This is Google's, Yahoo's, eBay's, Amazon's, and every for profit online game operator's business model. Most of the best web-based business models are 100 percent digital -- the entire transaction from marketing to consumption of the content is all done online.
An online game is just online content that you need to market in order to sell. The number of potential customers you can drive to the game's website either through word of mouth or through marketing spend is the key driver of sales, just like any other online business. The UV trend line is the best indicator of sales potential of a game.
Additionally, if the same formula for determining unique visitors is used -- there are a few debated methods out there -- it is very easy to compare how well one game is attracting potential customers versus another. In fact, unique visitors can be compared across entirely different web businesses, which gives investors that ability to see where an online game stacks up against the best business on the web.
If you looked at a chart of the top 100 for profit websites ranked by
total monthly unique visitors, you will quickly see that there is a
very strong correlation between number of unique visitors and web-based revenue
and even market capitalization (for those sites that are public).
Of course any web site with a large monthly unique visitor metric also has significant potential to sell ads, market merchandise, and most importantly be a major portal in the move to digital convergence now underway.
OK, so unique visitors are very important. Going beyond the concern for sustaining unique visitor growth on a limited marketing budget, why did you list the tracking of marketing costs per unique visitor as a key metric?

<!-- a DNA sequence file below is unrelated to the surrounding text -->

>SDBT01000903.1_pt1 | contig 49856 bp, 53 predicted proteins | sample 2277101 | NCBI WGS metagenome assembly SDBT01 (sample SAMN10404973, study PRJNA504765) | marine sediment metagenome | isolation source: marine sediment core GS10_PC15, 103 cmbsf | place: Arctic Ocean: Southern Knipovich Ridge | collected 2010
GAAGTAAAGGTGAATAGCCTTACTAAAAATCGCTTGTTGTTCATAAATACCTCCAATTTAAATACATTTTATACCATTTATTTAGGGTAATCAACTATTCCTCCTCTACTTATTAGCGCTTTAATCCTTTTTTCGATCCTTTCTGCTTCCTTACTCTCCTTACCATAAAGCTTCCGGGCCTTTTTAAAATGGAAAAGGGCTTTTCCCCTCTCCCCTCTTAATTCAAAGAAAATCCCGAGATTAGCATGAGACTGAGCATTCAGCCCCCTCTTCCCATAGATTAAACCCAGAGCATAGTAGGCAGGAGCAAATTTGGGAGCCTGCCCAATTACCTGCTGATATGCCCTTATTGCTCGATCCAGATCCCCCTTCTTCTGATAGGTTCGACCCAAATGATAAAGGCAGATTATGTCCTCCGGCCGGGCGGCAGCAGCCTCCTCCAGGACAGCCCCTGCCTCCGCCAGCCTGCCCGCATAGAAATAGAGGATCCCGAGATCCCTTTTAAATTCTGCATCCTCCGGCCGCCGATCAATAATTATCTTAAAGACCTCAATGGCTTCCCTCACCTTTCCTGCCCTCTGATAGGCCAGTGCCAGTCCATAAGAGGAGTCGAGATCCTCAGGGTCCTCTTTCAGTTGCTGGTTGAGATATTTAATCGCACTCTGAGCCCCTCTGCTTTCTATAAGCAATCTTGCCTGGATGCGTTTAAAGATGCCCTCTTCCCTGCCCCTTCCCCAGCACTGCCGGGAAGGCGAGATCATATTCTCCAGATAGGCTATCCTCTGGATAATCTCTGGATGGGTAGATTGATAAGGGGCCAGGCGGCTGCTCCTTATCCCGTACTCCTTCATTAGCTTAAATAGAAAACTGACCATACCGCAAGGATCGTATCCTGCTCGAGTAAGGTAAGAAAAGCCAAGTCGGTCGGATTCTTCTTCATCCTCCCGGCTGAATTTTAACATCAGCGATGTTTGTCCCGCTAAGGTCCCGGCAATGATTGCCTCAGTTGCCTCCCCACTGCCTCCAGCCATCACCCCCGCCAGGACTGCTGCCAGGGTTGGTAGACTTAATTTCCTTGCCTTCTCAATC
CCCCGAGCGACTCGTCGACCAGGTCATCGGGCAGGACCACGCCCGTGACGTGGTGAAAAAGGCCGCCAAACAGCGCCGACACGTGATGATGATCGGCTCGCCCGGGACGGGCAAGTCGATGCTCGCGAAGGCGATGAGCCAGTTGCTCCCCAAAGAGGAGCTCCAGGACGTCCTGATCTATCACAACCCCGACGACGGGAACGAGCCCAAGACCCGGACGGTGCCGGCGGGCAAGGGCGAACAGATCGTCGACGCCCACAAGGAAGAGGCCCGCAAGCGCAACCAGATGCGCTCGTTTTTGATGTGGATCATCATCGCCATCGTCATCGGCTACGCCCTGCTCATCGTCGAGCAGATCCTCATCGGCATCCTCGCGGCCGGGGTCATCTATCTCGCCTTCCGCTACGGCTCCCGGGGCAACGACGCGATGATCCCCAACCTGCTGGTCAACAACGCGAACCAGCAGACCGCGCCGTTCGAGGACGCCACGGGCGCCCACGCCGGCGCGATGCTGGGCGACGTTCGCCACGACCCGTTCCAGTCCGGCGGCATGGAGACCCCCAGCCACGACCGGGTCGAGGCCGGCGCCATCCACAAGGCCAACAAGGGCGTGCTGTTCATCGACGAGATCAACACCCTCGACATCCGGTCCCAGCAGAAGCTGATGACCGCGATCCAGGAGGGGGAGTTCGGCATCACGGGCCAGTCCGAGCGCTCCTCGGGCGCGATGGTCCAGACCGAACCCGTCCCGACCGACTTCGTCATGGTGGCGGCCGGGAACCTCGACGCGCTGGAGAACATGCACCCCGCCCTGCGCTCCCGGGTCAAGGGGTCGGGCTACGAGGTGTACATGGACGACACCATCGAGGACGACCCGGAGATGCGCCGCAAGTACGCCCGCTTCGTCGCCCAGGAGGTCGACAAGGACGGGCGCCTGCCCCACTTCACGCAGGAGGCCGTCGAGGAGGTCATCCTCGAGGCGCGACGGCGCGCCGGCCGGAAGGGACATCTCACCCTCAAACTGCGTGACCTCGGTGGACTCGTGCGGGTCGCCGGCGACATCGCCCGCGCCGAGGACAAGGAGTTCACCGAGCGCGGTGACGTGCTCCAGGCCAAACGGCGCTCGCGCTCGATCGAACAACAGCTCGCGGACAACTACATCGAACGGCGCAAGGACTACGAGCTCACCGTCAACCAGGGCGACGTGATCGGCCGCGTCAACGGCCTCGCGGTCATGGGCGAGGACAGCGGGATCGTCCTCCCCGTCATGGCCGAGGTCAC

Marketing budgets are certainly limited, and cost per unique visitor is a quick way to figure out how many unique visitors an operator should be able to drive to the site with next month's marketing budget, but the key insight gained from trending this metric is the efficiency of the marketing campaign relative to other games with a similar business model, play mechanics, and genre.
It is important to understand that the ability to obtain users from online ads has a finite limit -- the number of gamers who view ads in a given time period.
In particular, when you think about pay per click rates (PPC) of ad campaigns, there is a fairly limited number of potential online game customers and there are a lot of online game operators trying to buy ad inventory for those customers to click through to get to the operator's game.
As the online
game market continues to expand and larger operators with bigger ad
budgets enter the fray, we expect to see the PPC and Cost per Thousand
ad views (CPM) start to creep upward. So the operator that has the lowest
marketing cost per unique visitor is likely the most efficient at buying the limited
online ad inventory and in the process driving up the cost of ads to